The beauty of the outdoors is so alluring that it drives us to attempt to blend in with our scenic surroundings. We accomplish this through clothing that blends in with the environment, calls that produce sounds like the game we pursue, and even mimicking life itself through decoys and lures. Those in this community strive to mirror and better understand what surrounds us in the outdoors.
Take a moment now and imagine yourself standing in a flowing stream. In your hand you hold a fly rod, delicately casting the line back and forth almost like paint strokes on a canvas. Through patience, persistence, and skill you finish this artistic process as your fly lightly lands on the water’s surface. In this moment you are truly lost in sweet bliss. There is nothing but you and the stream that surrounds you, mimicking the predator and prey relationship between fish and insect right before your own eyes.
The whole process that you just imagined wouldn’t have been possible without that one small fly at the end of your line. How can such a small component to fly fishing be arguably the most important? Oftentimes we overlook these small details and objects but take a moment now to appreciate and acknowledge what goes into creating them.
There are hundreds of patterns that anglers can use to allure fish so where do you begin when it comes to tying flies? The intention of an artificial fly is to imitate the natural prey of the fish you are going after which requires a knowledge of that fish and its biology. Through a combination of vibrant feathers, furs, hooks, threads, and various other materials we are able to construct a near replication of a living organism.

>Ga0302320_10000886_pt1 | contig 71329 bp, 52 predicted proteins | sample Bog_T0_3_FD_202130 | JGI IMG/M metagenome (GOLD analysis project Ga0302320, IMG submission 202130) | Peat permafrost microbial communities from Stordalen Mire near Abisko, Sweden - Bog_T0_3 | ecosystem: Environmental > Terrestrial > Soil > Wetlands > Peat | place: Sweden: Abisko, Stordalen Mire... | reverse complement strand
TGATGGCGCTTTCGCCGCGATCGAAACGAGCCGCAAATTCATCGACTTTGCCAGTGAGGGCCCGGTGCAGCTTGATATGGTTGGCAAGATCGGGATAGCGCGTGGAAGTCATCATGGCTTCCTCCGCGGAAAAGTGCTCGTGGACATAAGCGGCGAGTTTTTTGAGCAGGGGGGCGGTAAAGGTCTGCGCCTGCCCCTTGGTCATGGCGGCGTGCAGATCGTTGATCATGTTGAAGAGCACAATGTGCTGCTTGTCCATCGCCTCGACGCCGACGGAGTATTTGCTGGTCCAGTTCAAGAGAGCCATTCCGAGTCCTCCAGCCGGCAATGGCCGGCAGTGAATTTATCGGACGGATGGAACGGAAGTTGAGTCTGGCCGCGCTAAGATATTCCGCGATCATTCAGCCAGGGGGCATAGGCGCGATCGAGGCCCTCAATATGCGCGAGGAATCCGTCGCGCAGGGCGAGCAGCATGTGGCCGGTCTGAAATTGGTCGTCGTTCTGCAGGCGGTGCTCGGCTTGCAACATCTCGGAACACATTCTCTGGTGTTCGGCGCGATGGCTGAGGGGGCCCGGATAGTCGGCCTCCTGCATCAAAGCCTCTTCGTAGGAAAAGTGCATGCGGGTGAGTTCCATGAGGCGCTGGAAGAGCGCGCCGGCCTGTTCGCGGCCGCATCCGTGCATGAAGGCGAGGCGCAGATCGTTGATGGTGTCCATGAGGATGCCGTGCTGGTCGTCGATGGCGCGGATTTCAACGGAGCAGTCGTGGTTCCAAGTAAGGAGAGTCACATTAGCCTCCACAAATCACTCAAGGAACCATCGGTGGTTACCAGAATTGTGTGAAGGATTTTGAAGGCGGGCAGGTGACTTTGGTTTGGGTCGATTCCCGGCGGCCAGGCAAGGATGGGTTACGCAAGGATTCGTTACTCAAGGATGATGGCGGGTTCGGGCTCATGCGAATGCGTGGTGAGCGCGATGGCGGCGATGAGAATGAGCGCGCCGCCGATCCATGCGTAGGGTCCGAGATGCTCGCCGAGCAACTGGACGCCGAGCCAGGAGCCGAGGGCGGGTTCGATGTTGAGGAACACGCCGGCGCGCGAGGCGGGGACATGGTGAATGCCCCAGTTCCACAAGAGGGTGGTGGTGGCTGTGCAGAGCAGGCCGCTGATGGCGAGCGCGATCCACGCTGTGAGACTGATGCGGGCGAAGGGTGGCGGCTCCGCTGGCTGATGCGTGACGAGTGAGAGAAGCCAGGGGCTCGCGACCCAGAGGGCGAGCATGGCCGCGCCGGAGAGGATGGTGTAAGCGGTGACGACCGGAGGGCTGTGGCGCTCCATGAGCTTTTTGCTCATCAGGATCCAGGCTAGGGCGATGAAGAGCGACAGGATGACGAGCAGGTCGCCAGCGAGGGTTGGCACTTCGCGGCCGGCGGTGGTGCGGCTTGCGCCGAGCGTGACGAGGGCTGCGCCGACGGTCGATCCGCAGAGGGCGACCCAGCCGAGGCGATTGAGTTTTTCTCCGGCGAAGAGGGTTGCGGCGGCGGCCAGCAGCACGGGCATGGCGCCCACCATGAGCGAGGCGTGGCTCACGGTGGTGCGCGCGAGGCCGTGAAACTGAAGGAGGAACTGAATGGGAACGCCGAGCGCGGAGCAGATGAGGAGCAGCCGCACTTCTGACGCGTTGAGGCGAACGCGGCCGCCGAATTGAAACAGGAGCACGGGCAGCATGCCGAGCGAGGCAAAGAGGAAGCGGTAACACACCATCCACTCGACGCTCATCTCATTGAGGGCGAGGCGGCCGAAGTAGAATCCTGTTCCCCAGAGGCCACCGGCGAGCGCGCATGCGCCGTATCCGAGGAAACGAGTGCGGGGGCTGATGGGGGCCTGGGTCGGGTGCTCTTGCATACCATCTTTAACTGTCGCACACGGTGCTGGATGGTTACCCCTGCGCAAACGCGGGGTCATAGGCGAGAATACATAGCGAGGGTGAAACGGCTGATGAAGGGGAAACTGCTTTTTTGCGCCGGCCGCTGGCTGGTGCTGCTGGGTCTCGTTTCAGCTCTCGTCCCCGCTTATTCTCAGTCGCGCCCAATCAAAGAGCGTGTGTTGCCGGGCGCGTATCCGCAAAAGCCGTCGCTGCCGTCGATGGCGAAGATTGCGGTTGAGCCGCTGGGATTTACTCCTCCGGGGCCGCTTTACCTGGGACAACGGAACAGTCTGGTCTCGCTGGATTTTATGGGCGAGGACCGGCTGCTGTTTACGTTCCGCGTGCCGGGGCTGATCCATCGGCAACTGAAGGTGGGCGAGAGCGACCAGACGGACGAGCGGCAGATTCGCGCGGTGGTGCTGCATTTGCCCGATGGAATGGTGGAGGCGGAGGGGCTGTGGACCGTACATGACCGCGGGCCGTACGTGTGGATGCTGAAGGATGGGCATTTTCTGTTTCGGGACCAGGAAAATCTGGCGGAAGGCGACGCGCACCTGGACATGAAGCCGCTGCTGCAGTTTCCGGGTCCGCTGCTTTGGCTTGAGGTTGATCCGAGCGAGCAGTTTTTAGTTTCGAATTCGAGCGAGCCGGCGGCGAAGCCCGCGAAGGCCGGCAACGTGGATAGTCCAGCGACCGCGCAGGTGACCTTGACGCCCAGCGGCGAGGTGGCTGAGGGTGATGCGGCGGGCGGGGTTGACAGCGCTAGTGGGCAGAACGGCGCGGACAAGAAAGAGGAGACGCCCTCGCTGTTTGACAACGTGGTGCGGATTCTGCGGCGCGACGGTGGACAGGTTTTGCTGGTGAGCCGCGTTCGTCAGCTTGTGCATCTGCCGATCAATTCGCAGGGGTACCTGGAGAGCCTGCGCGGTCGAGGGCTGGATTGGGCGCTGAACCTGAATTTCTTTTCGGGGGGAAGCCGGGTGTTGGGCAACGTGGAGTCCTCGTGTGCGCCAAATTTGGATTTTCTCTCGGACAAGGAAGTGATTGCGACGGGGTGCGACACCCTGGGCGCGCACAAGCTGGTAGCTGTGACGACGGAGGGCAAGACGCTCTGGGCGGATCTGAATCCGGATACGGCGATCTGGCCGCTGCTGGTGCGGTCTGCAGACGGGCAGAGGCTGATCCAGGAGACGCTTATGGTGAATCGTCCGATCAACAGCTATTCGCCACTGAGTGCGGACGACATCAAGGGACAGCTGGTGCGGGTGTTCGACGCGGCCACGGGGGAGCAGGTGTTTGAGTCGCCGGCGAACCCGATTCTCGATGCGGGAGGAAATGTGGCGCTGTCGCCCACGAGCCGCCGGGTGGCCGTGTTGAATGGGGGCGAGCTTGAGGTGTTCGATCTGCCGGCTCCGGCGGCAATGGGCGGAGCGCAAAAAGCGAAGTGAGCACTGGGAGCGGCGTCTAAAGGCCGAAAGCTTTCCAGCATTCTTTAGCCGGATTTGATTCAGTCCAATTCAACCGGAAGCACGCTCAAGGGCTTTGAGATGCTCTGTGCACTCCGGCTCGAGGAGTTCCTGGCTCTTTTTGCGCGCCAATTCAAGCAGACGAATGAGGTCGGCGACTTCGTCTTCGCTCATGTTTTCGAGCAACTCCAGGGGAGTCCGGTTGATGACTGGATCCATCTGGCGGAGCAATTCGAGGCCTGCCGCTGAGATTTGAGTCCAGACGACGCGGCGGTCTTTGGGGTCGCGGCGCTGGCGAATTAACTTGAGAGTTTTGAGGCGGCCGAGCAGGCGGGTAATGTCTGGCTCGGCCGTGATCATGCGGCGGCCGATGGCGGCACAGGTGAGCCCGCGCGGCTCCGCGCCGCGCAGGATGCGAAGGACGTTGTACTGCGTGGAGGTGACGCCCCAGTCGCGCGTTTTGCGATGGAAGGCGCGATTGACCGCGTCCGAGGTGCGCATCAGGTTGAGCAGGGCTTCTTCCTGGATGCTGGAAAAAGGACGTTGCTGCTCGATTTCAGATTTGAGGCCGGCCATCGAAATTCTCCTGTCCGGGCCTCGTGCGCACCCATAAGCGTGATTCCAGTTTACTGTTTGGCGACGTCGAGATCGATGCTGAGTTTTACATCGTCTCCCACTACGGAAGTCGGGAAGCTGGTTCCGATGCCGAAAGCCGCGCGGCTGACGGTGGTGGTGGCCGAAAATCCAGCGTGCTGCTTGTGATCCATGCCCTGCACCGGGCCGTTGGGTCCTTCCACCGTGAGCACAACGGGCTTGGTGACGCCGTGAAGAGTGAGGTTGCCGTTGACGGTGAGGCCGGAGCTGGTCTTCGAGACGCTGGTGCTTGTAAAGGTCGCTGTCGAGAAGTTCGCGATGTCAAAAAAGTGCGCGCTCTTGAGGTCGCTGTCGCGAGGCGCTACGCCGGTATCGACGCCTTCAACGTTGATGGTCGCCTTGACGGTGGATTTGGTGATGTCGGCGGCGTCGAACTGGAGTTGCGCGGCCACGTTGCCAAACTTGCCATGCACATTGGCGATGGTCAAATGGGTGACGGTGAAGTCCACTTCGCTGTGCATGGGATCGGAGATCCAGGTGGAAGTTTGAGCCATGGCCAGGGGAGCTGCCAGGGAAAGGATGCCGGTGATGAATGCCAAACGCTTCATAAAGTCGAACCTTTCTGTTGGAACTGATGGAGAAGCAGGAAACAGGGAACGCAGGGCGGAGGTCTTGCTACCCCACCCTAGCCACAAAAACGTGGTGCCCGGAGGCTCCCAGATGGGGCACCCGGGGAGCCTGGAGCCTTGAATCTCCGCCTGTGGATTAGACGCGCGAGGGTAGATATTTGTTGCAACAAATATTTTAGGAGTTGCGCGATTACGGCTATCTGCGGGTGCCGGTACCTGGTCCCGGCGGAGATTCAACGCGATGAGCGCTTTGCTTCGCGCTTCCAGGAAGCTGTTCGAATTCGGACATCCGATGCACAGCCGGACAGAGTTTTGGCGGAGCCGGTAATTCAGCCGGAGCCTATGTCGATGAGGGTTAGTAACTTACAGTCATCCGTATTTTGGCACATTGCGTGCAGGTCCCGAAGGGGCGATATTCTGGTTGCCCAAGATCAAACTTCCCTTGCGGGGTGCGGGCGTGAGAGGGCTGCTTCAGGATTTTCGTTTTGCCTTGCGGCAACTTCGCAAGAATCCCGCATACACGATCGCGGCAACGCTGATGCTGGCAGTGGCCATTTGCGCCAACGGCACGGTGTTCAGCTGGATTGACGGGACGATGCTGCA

Members from the University of Wisconsin-Stevens Point collegiate club tied flies with the help of a local outfitter, Fall Line Outfitters. Skills ranged from novice to devout fly fisherman which provided a unique experience for each student who attended. The pattern we made that evening was a “Wooly Bugger.” These wooly buggers are fished under the water’s surface to replicate the movement of large invertebrates, crustaceans, and baitfish. With this pattern we continued to pursue the art of mimicry like many before us have tried, hoping we finally land that big one.
Keep up with the University of Wisconsin Stevens Point club on Instagram: @uwsp_bha
UWSP BHA is hosting their 2nd annual Gear & Beer Bash: A Night Out for Conservation on February 9th, 2023. RSVP HERE!